Malaria Books Wins Award

A comprehensive how-to book on battling insect-borne diseases such as malaria and dengue fever has been declared the Best Medical Book of the year in Britain, according to the World Health Organization.

The book, Vector Control, was issued by WHO at the end of 1997 and won the award from the British Medical Association in November, a WHO statement said.

Vector Control is meant as a resource for organizations battling these diseases, said Jan Rozendaal, the book’s editor and an adviser to the European Com­mission Malaria Control Project. Information ranges from how to build cheap insect traps to how to impregnate bedsheets with insecticide.

Rozendaal does not expect Cambodians to use the 400-page, English-language book directly, but she hopes organizations battling malaria and other insect-borne diseases will use the information and the illustrations to produce brochures that are more user-friendly.

“Somebody who wants to make a leaflet for the citizens of Phnom Penh on how to prevent dengue mosquitoes from breeding in their backyard or on the roof of their house, they can just make a two-page leaflet using this book and then spread the leaflet,” Rozendaal said.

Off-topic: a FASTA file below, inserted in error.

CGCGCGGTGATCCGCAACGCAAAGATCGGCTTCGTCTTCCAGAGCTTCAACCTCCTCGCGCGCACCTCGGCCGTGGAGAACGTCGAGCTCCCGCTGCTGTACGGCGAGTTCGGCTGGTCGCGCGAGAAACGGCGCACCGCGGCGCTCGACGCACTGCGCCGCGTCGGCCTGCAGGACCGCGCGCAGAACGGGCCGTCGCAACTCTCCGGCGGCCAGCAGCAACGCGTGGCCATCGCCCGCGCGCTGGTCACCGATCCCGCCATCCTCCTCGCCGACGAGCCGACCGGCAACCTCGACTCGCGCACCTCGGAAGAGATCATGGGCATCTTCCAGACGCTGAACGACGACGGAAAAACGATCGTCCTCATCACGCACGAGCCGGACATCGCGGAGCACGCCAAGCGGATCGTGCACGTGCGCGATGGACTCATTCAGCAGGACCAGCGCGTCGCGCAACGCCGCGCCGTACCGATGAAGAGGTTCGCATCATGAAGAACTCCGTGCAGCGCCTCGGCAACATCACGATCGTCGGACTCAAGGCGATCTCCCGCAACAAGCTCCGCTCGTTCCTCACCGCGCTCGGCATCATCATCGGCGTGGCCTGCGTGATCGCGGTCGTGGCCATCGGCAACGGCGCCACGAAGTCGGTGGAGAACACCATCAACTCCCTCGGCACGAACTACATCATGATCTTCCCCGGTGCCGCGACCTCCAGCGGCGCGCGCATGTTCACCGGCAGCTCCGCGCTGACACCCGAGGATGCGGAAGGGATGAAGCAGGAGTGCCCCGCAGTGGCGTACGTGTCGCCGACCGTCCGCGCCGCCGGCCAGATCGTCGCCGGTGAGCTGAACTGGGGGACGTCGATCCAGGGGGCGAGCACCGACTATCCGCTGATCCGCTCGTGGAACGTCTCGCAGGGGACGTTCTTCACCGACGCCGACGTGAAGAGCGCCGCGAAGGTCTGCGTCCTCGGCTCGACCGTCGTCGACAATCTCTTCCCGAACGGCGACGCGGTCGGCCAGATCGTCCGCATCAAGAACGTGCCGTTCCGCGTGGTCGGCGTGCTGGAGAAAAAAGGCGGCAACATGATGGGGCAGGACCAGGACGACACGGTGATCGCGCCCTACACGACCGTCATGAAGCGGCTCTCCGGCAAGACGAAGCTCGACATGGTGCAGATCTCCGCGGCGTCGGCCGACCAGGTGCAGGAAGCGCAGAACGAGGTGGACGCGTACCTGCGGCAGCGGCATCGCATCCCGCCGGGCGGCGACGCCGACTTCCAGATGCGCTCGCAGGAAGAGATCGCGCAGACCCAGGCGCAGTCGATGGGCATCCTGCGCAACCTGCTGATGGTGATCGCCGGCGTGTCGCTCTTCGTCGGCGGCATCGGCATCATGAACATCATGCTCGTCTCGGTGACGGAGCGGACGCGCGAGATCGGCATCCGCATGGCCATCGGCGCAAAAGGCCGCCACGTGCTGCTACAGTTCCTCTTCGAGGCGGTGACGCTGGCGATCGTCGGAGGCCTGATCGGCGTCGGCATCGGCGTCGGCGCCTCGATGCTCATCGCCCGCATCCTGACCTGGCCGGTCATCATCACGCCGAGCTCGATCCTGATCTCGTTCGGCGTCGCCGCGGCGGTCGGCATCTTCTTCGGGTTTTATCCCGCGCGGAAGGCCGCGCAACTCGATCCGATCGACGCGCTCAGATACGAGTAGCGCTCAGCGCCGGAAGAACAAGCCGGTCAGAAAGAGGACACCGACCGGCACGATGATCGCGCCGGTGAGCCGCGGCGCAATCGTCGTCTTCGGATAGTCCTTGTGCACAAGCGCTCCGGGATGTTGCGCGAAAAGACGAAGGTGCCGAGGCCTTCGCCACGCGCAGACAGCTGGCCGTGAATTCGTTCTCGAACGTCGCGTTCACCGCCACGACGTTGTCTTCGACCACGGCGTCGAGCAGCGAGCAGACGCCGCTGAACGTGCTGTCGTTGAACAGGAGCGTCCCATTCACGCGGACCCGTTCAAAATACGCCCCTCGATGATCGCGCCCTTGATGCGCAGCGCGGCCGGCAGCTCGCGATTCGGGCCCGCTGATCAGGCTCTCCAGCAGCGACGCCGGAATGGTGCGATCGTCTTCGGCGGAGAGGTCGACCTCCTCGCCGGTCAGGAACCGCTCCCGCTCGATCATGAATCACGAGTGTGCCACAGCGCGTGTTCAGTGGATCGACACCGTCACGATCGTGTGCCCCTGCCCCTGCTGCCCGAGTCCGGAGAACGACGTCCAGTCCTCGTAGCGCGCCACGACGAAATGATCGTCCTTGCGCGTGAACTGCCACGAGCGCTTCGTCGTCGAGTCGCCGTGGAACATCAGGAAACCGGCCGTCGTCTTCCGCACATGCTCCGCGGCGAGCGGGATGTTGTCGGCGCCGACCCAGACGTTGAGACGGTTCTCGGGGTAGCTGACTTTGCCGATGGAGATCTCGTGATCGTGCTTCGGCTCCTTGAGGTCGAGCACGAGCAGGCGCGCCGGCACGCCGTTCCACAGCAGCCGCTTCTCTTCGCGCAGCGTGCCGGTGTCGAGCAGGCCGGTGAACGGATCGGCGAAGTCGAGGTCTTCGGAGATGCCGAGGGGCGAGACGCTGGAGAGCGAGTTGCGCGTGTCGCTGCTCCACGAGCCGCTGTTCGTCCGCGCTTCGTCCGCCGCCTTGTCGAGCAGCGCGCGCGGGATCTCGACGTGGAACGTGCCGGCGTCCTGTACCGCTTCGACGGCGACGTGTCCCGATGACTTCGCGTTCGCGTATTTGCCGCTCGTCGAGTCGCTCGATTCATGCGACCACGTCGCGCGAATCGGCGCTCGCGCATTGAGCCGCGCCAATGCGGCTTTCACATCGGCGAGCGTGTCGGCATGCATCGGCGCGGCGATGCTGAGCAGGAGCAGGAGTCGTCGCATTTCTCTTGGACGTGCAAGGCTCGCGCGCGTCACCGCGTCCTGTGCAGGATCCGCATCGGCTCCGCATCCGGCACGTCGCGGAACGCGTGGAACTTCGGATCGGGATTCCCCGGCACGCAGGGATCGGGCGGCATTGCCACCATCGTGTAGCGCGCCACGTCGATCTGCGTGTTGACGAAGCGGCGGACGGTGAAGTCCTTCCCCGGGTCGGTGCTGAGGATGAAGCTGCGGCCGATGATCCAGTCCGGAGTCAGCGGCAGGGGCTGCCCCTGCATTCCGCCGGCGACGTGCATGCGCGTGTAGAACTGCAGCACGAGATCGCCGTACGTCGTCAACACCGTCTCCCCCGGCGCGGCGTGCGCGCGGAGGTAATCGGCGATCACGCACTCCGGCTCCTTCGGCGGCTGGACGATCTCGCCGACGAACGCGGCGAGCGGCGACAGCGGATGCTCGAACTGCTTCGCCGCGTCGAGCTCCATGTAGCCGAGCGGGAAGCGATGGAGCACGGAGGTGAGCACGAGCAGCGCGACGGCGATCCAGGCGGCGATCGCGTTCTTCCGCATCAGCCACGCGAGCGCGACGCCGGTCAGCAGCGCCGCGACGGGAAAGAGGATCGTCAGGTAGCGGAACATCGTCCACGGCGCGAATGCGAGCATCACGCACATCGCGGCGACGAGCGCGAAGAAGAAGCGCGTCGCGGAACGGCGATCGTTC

Vector Control is being distributed worldwide. It costs $29 for people in developing countries and $118 for people in more developed nations. Rozendaal acknowledges that the book is too expensive for Cambodian institutions such as the National Malaria Center.

Doung Socheat, the National Malaria Center’s vice director, said he had not seen the book before but thought it would be useful. He did feel, however, that several illustrations were flawed, including one of a man spraying insecticide on a mosquito net rather than dipping it in the solution. “I think this is not good…If you dip, it is very good. It’s more thorough,” he said.

A Vietnamese translation of Vector Control is in the works, but no Khmer translation has been planned, Rozendaal said.


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